According to the 2008 World Cancer Report by the World Health Organization (WHO), colorectal cancer is one of the leading cancers worldwide. This case study evaluates the effectiveness of Korean medicine treatment, including herbal pharmacopuncture (HP), as a complementary treatment during FOLFIRI chemotherapy. A 73-year-old male who was diagnosed with metastatic colorectal cancer (mCRC) in September 2012 was treated concurrently with HP and FOLFIRI chemotherapy for 4 months. The effectiveness of the combined therapy was evaluated by CT. Furthermore, quality of life was assessed using a visual analogue scale. The tumor mass sizes of lung and lymph node metastases decreased, and the side effects caused by chemotherapy were mitigated. Based on these results, this case report suggests that Korean medicine treatment including HP therapy could be a complementary therapy for mCRC.

Colorectal cancer refers to a malignant tumor in the rectum or colon. Most colorectal cancers are adenocarcinomas, which occur in the mucous membrane of the colorectal area [1]. It is known that colorectal cancer originates from an adenomatous polyp, which is a benign tumor. Other rare primary forms of colorectal cancer include neuroendocrine, squamous cell, adenosquamous, spindle cell, and undifferentiated carcinomas [2].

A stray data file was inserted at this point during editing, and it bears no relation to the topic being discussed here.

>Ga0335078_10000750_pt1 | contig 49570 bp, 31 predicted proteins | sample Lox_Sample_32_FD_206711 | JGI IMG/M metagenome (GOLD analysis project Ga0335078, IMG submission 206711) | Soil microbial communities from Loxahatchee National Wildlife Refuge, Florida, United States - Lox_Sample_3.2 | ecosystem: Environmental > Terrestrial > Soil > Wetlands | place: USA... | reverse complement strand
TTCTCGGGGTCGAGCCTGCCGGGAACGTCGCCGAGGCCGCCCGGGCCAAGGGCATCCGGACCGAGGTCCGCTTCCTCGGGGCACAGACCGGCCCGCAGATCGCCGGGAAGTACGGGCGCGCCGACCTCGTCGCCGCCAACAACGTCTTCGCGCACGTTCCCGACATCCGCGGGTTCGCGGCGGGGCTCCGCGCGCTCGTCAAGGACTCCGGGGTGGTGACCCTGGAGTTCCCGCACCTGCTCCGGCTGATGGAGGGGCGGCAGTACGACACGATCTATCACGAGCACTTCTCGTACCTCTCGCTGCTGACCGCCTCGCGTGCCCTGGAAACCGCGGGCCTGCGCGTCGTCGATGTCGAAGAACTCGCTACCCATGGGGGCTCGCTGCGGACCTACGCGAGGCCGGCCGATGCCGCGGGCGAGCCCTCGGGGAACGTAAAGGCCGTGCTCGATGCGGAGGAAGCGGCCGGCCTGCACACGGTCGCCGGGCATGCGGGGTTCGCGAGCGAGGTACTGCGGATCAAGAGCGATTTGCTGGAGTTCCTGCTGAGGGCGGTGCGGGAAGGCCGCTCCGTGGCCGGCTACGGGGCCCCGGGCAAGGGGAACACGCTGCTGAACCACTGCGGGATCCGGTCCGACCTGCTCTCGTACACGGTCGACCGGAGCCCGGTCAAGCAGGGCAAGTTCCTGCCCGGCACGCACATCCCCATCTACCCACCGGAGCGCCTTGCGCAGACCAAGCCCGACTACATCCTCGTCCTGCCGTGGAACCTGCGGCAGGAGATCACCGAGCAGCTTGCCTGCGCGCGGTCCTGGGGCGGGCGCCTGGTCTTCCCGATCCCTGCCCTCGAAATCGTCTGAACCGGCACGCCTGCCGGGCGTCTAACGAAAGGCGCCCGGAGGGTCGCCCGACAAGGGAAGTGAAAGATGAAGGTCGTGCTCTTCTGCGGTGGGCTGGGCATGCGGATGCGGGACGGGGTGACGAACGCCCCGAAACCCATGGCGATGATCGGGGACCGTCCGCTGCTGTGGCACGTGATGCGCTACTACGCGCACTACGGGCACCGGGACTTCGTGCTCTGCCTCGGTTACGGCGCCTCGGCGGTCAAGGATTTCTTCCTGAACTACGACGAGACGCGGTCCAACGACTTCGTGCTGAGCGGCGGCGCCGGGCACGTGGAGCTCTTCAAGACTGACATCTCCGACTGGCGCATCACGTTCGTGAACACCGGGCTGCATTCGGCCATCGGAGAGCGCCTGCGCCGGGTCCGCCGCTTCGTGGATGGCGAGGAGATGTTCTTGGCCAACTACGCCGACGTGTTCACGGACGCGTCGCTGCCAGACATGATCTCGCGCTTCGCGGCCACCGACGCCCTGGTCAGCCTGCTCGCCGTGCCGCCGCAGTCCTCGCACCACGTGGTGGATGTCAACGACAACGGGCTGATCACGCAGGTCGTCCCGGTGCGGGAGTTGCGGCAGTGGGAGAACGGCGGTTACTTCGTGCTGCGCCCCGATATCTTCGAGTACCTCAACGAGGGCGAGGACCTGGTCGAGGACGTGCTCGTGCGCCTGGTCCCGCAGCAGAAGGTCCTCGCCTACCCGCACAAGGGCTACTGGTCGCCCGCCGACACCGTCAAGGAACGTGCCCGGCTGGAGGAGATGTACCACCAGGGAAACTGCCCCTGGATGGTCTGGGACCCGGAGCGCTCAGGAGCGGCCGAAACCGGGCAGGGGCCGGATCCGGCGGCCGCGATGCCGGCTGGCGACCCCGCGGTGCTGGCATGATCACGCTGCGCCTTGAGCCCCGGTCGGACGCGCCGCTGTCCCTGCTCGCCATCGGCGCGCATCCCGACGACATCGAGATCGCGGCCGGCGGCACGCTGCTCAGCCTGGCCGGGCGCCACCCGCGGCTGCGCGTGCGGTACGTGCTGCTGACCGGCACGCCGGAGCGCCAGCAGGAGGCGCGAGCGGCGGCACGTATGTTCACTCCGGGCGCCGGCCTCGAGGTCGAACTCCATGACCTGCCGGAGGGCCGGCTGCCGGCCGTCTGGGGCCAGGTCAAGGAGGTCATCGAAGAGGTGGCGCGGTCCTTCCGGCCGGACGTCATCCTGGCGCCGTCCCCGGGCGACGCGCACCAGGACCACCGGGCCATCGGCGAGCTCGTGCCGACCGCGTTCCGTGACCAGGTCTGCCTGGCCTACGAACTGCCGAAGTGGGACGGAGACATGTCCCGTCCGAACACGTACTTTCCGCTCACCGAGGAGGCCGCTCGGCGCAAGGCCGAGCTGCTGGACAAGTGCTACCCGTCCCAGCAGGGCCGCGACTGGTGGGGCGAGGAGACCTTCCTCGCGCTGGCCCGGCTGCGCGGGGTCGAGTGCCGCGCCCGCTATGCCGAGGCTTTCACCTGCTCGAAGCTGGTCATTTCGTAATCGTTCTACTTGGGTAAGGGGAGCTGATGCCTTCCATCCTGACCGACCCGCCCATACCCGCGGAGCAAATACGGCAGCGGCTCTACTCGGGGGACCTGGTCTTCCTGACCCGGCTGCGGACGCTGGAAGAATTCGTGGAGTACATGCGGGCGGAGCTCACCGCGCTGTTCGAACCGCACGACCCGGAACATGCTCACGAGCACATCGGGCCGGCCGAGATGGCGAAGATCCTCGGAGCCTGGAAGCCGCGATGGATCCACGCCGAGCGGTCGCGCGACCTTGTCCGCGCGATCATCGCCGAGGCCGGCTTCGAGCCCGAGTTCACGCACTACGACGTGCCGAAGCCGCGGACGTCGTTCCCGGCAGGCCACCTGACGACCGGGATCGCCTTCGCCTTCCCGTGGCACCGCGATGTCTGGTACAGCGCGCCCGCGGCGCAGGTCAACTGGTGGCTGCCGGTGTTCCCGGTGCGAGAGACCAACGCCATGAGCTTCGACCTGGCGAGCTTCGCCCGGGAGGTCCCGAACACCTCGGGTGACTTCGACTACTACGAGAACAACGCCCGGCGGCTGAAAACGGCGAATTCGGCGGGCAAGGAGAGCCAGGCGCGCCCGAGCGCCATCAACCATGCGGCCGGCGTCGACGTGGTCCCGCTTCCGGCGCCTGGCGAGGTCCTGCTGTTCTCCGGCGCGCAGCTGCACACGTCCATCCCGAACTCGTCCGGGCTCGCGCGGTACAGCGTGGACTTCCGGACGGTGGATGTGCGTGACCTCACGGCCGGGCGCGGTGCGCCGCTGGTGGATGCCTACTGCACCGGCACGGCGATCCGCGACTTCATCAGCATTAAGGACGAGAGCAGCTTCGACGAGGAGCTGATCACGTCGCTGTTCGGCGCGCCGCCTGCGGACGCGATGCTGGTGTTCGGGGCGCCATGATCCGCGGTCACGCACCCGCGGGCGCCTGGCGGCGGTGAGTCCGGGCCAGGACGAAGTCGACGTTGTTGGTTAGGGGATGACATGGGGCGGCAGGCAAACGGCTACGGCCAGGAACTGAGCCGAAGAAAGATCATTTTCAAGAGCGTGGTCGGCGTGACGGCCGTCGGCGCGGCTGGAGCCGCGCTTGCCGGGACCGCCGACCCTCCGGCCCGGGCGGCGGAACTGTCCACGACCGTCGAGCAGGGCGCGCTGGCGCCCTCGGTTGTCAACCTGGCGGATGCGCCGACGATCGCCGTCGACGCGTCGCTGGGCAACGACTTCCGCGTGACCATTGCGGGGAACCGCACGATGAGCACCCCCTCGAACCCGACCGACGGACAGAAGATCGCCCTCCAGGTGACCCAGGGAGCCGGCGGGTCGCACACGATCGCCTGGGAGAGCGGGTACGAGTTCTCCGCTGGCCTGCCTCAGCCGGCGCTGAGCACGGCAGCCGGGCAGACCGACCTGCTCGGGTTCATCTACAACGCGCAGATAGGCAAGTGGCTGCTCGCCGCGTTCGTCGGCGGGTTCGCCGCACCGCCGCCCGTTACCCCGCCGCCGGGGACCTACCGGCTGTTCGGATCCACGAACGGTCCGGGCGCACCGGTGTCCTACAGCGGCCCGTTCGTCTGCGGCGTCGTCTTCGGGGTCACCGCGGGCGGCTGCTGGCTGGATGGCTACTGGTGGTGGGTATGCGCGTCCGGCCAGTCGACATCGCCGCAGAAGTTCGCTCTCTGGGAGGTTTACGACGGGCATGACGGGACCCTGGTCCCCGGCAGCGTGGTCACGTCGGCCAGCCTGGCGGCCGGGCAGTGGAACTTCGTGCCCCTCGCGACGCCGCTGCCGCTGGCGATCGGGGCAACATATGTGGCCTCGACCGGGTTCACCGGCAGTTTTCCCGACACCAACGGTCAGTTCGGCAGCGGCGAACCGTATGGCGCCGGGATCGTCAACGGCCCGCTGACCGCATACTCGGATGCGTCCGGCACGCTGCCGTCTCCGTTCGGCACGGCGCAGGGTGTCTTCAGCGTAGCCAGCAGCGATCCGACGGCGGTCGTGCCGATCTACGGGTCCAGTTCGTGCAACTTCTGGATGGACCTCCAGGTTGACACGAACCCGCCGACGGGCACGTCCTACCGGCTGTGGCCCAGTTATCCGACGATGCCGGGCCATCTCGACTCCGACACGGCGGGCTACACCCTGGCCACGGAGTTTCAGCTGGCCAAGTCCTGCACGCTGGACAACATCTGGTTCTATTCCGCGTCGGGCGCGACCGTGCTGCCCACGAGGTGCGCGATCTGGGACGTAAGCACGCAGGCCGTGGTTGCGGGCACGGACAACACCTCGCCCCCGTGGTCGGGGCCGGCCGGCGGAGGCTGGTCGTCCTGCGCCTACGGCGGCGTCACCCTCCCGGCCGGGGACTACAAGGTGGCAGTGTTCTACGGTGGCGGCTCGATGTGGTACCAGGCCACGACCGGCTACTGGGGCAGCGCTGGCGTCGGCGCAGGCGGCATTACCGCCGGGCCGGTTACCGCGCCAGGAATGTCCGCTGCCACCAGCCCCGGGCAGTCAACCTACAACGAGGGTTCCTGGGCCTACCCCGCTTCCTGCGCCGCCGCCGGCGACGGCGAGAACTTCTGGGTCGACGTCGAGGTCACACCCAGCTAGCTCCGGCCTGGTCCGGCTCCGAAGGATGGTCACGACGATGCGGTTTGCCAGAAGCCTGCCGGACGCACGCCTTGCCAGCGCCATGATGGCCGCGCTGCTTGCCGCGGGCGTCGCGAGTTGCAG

According to the 2008 World Cancer Report by the World Health Organization (WHO), colorectal cancer accounts for 9.4% of all cancers worldwide. This means that there are 1 million newly diagnosed colorectal cancer patients every year. For males, colorectal cancer is the fourth most common cancer following lung, prostate, and gastric carcinomas. For females, it is the third most common cancer following breast and uterine cervical carcinomas [3].